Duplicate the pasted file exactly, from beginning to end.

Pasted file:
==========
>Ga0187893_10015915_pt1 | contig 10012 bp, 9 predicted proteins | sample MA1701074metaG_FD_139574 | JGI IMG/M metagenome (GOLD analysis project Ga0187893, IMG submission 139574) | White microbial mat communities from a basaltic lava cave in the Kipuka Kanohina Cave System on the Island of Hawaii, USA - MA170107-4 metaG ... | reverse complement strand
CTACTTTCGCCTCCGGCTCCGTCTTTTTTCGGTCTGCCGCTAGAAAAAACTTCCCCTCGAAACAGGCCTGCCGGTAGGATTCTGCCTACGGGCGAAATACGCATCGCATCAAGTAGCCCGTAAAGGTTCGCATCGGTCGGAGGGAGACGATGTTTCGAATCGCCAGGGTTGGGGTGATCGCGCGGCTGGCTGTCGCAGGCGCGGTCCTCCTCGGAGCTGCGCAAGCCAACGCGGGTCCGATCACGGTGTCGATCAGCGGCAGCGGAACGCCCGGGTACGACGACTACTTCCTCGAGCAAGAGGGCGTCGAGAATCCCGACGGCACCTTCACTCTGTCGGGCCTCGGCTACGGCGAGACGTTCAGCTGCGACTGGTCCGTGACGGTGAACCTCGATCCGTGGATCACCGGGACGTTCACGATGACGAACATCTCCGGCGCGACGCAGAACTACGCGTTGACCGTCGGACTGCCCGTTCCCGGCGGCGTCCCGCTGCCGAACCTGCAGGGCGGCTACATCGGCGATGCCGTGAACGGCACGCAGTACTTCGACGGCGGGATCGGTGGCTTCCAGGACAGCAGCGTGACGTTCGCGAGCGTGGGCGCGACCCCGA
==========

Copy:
>Ga0187893_10015915_pt1 | contig 10012 bp, 9 predicted proteins | sample MA1701074metaG_FD_139574 | JGI IMG/M metagenome (GOLD analysis project Ga0187893, IMG submission 139574) | White microbial mat communities from a basaltic lava cave in the Kipuka Kanohina Cave System on the Island of Hawaii, USA - MA170107-4 metaG ... | reverse complement strand
CTACTTTCGCCTCCGGCTCCGTCTTTTTTCGGTCTGCCGCTAGAAAAAACTTCCCCTCGAAACAGGCCTGCCGGTAGGATTCTGCCTACGGGCGAAATACGCATCGCATCAAGTAGCCCGTAAAGGTTCGCATCGGTCGGAGGGAGACGATGTTTCGAATCGCCAGGGTTGGGGTGATCGCGCGGCTGGCTGTCGCAGGCGCGGTCCTCCTCGGAGCTGCGCAAGCCAACGCGGGTCCGATCACGGTGTCGATCAGCGGCAGCGGAACGCCCGGGTACGACGACTACTTCCTCGAGCAAGAGGGCGTCGAGAATCCCGACGGCACCTTCACTCTGTCGGGCCTCGGCTACGGCGAGACGTTCAGCTGCGACTGGTCCGTGACGGTGAACCTCGATCCGTGGATCACCGGGACGTTCACGATGACGAACATCTCCGGCGCGACGCAGAACTACGCGTTGACCGTCGGACTGCCCGTTCCCGGCGGCGTCCCGCTGCCGAACCTGCAGGGCGGCTACATCGGCGATGCCGTGAACGGCACGCAGTACTTCGACGGCGGGATCGGTGGCTTCCAGGACAGCAGCGTGACGTTCGCGAGCGTGGGCGCGACCCCGA